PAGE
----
"A domicile once established . . . continues until a new domicile is acquired." Koerber v. Apollo Golf, Inc., No. 93 C 711, 1993 WL 39630, at *1 (N.D. Ill. Feb. 16, 1993). Thus, Ziskind, who was born and raised in Pennsylvania, must have moved to Illinois with the intent to establish a permanent home there in order to have changed her domicile. See id. Intent to remain is "a state of mind which must be evaluated through the circumstantial evidence of a person's manifested conduct." Sadat v. Mertes, 615 F.2d 1176, 1181 (7th Cir. 1980) (citation omitted) (internal quotation marks omitted). In determining intent, the court may consider, among other things, current residence, voter registration, driver's license and vehicle registrations, place of employment, payment of taxes, location of belongings and personal property, presence of family members, and extent of social involvement in the surrounding community. See, e.g., id. at 1181 & n.5; Gravdahl v. Conwell, No. 00 C 0579, 2002 WL 398599, at *1 (N.D. Ill. Mar. 14, 2002).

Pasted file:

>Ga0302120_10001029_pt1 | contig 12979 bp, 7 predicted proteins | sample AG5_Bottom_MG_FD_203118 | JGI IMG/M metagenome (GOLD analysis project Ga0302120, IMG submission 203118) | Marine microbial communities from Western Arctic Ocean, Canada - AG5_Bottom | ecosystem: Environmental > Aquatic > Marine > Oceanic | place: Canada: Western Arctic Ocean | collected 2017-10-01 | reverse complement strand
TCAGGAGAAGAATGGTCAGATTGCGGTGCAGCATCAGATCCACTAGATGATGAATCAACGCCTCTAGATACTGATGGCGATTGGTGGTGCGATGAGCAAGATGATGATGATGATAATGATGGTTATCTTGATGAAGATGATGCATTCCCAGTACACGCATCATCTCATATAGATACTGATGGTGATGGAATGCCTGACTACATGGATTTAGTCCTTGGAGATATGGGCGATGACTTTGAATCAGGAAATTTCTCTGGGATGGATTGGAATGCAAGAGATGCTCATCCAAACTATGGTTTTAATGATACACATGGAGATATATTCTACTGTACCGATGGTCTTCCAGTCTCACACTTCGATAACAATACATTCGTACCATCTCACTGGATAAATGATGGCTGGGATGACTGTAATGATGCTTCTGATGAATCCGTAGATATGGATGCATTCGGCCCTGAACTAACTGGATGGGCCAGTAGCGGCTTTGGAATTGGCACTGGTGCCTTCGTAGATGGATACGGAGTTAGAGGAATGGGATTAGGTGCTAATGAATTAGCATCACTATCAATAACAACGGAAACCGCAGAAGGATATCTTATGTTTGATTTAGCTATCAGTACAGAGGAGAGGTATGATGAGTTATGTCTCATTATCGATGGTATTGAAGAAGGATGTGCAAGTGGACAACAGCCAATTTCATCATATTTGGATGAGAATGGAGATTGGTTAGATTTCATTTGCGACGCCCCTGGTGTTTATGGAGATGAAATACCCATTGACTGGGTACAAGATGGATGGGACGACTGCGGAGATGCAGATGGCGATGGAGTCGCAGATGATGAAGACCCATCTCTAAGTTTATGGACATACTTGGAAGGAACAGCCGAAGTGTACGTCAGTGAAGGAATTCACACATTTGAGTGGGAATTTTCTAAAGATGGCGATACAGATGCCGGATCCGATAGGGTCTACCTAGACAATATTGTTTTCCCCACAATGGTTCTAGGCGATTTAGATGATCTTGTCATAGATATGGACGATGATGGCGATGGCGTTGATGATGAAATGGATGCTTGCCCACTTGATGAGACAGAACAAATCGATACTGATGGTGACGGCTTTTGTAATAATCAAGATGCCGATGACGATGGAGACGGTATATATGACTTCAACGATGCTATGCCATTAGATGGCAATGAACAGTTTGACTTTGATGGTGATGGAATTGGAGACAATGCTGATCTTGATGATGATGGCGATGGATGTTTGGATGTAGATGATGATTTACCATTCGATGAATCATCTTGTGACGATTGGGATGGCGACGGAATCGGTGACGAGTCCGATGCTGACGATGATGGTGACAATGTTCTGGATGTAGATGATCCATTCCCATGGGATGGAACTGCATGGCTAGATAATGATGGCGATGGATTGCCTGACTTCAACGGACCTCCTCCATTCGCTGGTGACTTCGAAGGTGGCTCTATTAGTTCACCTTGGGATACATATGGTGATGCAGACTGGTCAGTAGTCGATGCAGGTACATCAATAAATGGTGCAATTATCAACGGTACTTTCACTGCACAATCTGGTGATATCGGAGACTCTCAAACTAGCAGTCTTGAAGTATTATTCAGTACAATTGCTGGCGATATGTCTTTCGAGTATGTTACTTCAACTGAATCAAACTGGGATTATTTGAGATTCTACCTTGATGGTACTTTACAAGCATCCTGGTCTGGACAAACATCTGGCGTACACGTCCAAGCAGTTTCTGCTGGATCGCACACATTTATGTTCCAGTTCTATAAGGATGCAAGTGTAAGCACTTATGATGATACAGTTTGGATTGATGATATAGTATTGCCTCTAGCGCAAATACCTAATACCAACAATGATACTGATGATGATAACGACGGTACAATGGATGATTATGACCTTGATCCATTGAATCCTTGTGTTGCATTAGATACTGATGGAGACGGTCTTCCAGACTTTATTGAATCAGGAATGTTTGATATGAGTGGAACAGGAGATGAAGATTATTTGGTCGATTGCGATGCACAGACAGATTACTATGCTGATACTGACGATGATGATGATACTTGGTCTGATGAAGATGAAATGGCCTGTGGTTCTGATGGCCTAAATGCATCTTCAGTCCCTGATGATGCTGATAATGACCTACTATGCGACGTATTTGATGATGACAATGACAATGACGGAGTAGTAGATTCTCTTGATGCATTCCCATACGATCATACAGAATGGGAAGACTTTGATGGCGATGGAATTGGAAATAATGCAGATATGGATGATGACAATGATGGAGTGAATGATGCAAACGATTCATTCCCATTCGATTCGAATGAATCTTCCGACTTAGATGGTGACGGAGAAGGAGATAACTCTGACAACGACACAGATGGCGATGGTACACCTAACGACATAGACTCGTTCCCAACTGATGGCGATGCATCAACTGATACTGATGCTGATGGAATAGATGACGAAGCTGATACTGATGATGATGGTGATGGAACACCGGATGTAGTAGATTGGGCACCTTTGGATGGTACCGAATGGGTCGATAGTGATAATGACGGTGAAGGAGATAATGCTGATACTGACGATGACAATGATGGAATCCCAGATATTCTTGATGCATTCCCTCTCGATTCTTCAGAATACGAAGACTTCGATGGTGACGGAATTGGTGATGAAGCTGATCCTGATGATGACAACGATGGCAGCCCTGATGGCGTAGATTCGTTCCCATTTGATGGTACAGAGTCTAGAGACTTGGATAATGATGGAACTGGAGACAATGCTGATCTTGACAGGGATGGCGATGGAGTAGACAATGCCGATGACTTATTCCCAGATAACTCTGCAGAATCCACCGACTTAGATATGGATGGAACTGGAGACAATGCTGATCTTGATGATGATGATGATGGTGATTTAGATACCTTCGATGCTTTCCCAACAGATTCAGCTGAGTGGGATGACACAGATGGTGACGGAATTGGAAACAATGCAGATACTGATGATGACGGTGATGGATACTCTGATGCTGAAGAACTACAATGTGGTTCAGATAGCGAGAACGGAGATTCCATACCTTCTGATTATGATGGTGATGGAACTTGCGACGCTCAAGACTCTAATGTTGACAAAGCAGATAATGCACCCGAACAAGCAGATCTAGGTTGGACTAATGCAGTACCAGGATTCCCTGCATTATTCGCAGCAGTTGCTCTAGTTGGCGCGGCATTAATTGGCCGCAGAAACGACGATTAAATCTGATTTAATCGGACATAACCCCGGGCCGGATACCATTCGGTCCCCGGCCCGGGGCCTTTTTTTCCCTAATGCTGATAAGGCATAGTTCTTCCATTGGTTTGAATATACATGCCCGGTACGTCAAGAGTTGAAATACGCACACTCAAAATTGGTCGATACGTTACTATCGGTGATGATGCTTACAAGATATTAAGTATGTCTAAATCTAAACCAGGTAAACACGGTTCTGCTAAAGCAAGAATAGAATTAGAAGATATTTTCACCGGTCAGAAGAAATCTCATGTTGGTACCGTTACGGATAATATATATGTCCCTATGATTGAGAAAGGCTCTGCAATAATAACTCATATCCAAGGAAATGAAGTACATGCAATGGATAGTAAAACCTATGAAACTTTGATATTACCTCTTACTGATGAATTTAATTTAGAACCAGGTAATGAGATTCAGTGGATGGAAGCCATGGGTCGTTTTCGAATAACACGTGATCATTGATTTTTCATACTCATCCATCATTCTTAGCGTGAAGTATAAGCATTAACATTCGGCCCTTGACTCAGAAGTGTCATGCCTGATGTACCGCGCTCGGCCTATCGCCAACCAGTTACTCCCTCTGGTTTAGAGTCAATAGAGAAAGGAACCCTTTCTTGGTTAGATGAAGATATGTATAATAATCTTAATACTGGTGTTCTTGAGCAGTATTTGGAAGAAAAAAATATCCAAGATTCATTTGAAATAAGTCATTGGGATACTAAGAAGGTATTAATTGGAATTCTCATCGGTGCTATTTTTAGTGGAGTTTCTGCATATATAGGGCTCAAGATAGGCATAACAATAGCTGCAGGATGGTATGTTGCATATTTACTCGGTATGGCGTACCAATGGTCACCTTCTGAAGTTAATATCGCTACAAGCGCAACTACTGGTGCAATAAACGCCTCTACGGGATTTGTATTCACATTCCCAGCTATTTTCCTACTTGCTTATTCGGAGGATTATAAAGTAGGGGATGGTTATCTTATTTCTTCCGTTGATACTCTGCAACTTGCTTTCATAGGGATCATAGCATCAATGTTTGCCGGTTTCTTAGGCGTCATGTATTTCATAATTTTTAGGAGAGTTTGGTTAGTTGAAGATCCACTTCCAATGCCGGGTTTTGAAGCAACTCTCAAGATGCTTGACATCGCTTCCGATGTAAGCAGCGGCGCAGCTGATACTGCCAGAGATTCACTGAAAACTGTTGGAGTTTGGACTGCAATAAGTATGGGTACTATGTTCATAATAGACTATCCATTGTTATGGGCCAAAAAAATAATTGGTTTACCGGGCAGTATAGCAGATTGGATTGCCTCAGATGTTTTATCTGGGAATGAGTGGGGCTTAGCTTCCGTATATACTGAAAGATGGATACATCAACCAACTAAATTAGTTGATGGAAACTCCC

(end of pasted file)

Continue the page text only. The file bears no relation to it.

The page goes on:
Courts have created a presumption favoring an individual's old, established domicile over a newly-acquired one. See Zafar v. Matlock, No. 92 C 5807, 1992 WL 370171, at *1 (N.D. Ill. Dec. 2, 1992); Lew v. Moss, 797 F.3d 747, 751 (9th Cir. 1986). Defendants' contention that Ziskind is an Illinois citizen, based on her residence in the state, interviewing for employment in and operating her business from Chicago, joining a synagogue and a chamber music organization, and opening a bank account here, are not sufficient to undermine Ziskind's contention, supported by her affidavit and attachments, that she remains, for purposes of diversity jurisdiction, a Pennsylvania citizen. Despite being physically present in Illinois for over six years, there is little evidence suggesting that Ziskind intended to establish a permanent home in Illinois; in fact, the weight of the evidence points to ...